“You’ll see!” Evelyn grinned, seeming to find it more difficult than usual to contain her excitement. Though why she would be excited about going to the market for such a simple task was beyond Paultin. As Evelyn started rambling, Paultin started taking regular swigs from his trusted wineskin that always hung from his belt. The minor influence of alcohol definitely sped the journey along, and before long they were riding through the marketplace. Pautin reattached his wineskin to his belt, expecting Evelyn to stop so they could get their supplies, but instead the Paladin kept moving. Paultin frowned at her, but said nothing, trusting his friend. They rode through the marketplace and turned a lane that Paultin noticed was called Calamastyr Lane. The bard’s confusion only grew as they stopped outside a cranky looking shop and Evelyn got off Morning Glory, motioning for Paultin to do the same. Still in a state of confusion, Paultin followed her as she led the way into the shop, fluttering the whole way. She held the door open for him and the second he stepped inside he was struck with awe. The walls of this little shop were covered with instruments of all shapes and sizes, from panpipes to guitars to violins… the list went on. He could feel Evelyn watching him with intense excitement, so he turned to her in confusion.
“What is this place?” he asked, frowning.
“It’s an instrument shop! I noticed that you don't actually have a stringed instrument anymore, so I ordered you one!” she explained energetically.
“I- hang on you what?” Paultin stared at her in disbelief.
“I had a new mandolin made for you! It won’t have all the spells your old one had, but I hope you like it anyway…” she trailed off nervously, as if she was afraid she’d annoyed him. Before Paultin could react, an elderly elven woman came out from the back of the store.
“Are you here to pick up a custom design?” she asked calmly, her dark skin contrasting beautifully with her silver blonde hair.
“Uh- yes, we are!” Evelyn answered. “The uh.. The raven mandolin.”
“Ah, yes!” the lady’s face seemed to light up with pride as she shambled back into the back of the store.
“Raven mandolin?” Paultin repeated, looking quizzically at Evelyn, who simply waved off the question as the woman reemerged with a mandolin in hand. She placed it on the counter in front of her and Paultin could only stare in disbelief and amazement. The mandolin was made from a dark brown wood and was perfectly sculpted. That alone made the instrument gorgeous, but what made it even better was the flying raven engraved on the bottom of it, a simple but pretty design. Evelyn, clearly happy with the mandolin, picked it up and held it out to Paultin.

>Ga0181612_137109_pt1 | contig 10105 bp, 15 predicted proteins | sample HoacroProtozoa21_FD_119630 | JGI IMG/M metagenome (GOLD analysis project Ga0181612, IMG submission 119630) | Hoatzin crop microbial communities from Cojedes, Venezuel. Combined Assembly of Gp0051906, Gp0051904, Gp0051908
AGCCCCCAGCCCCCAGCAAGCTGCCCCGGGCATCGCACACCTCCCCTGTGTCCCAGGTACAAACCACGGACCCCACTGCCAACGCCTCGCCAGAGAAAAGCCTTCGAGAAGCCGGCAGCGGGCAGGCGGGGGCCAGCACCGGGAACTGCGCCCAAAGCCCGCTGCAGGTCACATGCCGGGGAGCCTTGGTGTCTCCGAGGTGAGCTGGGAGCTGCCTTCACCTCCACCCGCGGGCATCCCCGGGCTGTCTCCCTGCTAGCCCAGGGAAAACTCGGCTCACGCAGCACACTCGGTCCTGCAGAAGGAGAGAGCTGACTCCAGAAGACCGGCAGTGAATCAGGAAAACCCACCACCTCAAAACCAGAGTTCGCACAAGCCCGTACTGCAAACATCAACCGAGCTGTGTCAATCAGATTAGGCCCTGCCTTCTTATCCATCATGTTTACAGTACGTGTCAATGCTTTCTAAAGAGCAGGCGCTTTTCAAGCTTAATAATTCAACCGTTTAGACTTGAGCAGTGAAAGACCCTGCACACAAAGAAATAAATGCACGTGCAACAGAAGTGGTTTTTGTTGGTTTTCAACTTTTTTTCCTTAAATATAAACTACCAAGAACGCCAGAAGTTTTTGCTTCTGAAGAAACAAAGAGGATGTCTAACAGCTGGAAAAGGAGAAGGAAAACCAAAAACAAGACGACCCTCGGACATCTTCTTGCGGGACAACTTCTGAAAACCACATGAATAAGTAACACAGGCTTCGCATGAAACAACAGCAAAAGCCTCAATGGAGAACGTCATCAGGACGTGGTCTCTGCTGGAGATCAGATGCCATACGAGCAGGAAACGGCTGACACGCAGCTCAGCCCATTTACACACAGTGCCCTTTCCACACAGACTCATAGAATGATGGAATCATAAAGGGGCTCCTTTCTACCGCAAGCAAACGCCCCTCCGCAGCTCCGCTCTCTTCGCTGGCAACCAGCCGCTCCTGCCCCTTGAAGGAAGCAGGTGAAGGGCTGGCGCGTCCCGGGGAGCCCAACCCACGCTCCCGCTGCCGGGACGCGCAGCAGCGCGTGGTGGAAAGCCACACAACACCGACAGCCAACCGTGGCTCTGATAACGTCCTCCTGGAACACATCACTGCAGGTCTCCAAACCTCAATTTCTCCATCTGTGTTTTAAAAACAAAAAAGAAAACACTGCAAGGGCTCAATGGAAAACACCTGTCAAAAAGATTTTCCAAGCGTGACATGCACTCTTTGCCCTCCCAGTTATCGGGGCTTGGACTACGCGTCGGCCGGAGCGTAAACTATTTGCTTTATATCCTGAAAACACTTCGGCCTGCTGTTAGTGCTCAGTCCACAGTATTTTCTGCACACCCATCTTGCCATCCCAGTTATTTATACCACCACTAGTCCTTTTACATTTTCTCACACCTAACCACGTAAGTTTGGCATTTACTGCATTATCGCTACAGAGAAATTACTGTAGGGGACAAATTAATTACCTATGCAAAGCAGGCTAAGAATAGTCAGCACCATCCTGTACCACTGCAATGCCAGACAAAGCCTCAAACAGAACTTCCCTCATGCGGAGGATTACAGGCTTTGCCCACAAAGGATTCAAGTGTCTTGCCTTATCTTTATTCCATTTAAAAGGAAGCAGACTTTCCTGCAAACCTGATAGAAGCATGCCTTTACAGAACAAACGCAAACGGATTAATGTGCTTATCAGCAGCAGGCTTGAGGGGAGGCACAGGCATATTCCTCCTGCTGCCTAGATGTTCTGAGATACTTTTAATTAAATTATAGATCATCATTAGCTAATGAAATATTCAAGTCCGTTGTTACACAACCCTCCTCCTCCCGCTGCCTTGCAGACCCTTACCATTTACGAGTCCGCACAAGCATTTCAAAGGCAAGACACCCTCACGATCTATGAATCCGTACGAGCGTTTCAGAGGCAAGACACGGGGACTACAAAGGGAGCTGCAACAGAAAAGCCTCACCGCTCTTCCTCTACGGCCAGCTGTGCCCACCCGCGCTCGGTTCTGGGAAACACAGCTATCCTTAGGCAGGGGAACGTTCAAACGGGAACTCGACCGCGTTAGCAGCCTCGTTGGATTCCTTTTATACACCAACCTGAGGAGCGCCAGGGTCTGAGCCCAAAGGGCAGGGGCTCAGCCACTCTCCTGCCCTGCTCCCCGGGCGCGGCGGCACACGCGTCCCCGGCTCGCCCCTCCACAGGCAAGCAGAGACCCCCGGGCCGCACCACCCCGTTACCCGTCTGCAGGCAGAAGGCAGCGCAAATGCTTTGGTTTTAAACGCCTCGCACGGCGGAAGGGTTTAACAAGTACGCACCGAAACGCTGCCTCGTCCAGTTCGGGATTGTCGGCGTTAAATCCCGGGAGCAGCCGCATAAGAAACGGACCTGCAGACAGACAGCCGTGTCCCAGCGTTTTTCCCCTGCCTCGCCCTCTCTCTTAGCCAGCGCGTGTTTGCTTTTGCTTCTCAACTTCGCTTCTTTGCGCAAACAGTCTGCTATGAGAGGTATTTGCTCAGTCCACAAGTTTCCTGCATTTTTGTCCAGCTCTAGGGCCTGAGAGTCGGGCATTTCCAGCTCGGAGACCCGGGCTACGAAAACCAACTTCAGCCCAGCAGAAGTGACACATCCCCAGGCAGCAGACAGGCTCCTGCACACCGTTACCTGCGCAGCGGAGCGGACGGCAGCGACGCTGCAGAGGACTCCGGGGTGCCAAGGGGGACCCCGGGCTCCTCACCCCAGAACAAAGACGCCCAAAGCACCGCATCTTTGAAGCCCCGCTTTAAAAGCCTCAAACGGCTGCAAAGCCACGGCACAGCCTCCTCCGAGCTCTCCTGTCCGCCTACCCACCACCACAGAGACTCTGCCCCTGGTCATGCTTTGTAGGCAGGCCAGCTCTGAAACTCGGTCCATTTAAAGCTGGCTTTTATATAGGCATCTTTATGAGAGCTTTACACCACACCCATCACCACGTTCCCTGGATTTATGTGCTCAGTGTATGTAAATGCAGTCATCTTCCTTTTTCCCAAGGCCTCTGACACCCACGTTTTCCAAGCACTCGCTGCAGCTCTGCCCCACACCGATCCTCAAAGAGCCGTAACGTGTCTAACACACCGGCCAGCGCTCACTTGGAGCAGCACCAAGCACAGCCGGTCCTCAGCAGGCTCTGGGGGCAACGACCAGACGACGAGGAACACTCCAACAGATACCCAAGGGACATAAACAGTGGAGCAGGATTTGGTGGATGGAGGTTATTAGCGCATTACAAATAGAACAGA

“It’s a gift. For you. Since you missed your old one so much, I thought I would try and get a better one. It doesn’t have any spells, but I thought it looked pretty. Also, you said your old one tied you to Barovia and you were glad it was gone, so I made a new one to tie you to us! Like a souvenir!” Evelyn explained. She had energy in her explanation, but she was clearly nervous of his reaction. However Paultin was too distracted by the instrument. He carefully took it from Evelyn and strummed a few notes. It was amazing, it was perfect in every way, and he couldn’t believe Evelyn would get him something like this. With a smile, he put the Mandolin on his back and pulled the paladin in for a hug, which was happily reciprocated. When they broke apart, Evelyn smiled thankfully at the elven lady and handed over a lot of gold.
“Wait, where did you get that money?” Paultin asked.
“Strix and Diath chipped in too. We all agreed that you need something a bit softer than those bagpipes.” she admitted sheepishly. Paultin pretended to be offended by this statement as they exited the shop.
“Excuse you, my bagpipes are perfectly fine.” he defended jokingly.
“They’re not the subtlest of instruments though, are they?” Evelyn pointed out, grinning as she fluttered back onto Morning Glory’s back.
“Not with that attitude they’re not.” the bard quipped, still grinning as he climbed up onto the horse behind Evelyn. He spent the entire ride home admiring the mandolin and feeling incredibly lucky that he had managed to end up where he was, with this family when all he had expected after Sandra’s death was to be alone.